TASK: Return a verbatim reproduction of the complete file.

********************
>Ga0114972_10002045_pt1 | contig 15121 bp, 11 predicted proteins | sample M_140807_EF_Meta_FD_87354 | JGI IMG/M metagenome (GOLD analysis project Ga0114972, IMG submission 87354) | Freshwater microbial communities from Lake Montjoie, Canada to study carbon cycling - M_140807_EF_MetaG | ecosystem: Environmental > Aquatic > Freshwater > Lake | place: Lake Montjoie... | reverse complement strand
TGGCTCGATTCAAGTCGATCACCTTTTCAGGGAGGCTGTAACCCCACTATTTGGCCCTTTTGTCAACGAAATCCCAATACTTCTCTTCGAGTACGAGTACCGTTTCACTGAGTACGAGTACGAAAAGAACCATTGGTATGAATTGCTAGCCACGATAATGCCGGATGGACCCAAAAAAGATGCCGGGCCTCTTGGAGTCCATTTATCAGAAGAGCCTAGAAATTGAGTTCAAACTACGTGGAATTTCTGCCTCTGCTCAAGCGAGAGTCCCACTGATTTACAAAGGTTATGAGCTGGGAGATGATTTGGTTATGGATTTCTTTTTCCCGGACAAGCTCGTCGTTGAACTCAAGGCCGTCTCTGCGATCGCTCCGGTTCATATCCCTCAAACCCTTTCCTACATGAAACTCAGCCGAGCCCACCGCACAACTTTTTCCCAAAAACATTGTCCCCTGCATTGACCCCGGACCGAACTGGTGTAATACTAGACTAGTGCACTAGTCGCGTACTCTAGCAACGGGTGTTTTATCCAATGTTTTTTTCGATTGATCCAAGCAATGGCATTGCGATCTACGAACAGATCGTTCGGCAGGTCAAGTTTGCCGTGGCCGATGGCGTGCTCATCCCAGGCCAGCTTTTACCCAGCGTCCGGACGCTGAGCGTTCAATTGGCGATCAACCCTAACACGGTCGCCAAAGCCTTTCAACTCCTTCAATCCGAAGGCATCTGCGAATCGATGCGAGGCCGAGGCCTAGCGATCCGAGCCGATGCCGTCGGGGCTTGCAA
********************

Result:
>Ga0114972_10002045_pt1 | contig 15121 bp, 11 predicted proteins | sample M_140807_EF_Meta_FD_87354 | JGI IMG/M metagenome (GOLD analysis project Ga0114972, IMG submission 87354) | Freshwater microbial communities from Lake Montjoie, Canada to study carbon cycling - M_140807_EF_MetaG | ecosystem: Environmental > Aquatic > Freshwater > Lake | place: Lake Montjoie... | reverse complement strand
TGGCTCGATTCAAGTCGATCACCTTTTCAGGGAGGCTGTAACCCCACTATTTGGCCCTTTTGTCAACGAAATCCCAATACTTCTCTTCGAGTACGAGTACCGTTTCACTGAGTACGAGTACGAAAAGAACCATTGGTATGAATTGCTAGCCACGATAATGCCGGATGGACCCAAAAAAGATGCCGGGCCTCTTGGAGTCCATTTATCAGAAGAGCCTAGAAATTGAGTTCAAACTACGTGGAATTTCTGCCTCTGCTCAAGCGAGAGTCCCACTGATTTACAAAGGTTATGAGCTGGGAGATGATTTGGTTATGGATTTCTTTTTCCCGGACAAGCTCGTCGTTGAACTCAAGGCCGTCTCTGCGATCGCTCCGGTTCATATCCCTCAAACCCTTTCCTACATGAAACTCAGCCGAGCCCACCGCACAACTTTTTCCCAAAAACATTGTCCCCTGCATTGACCCCGGACCGAACTGGTGTAATACTAGACTAGTGCACTAGTCGCGTACTCTAGCAACGGGTGTTTTATCCAATGTTTTTTTCGATTGATCCAAGCAATGGCATTGCGATCTACGAACAGATCGTTCGGCAGGTCAAGTTTGCCGTGGCCGATGGCGTGCTCATCCCAGGCCAGCTTTTACCCAGCGTCCGGACGCTGAGCGTTCAATTGGCGATCAACCCTAACACGGTCGCCAAAGCCTTTCAACTCCTTCAATCCGAAGGCATCTGCGAATCGATGCGAGGCCGAGGCCTAGCGATCCGAGCCGATGCCGTCGGGGCTTGCAA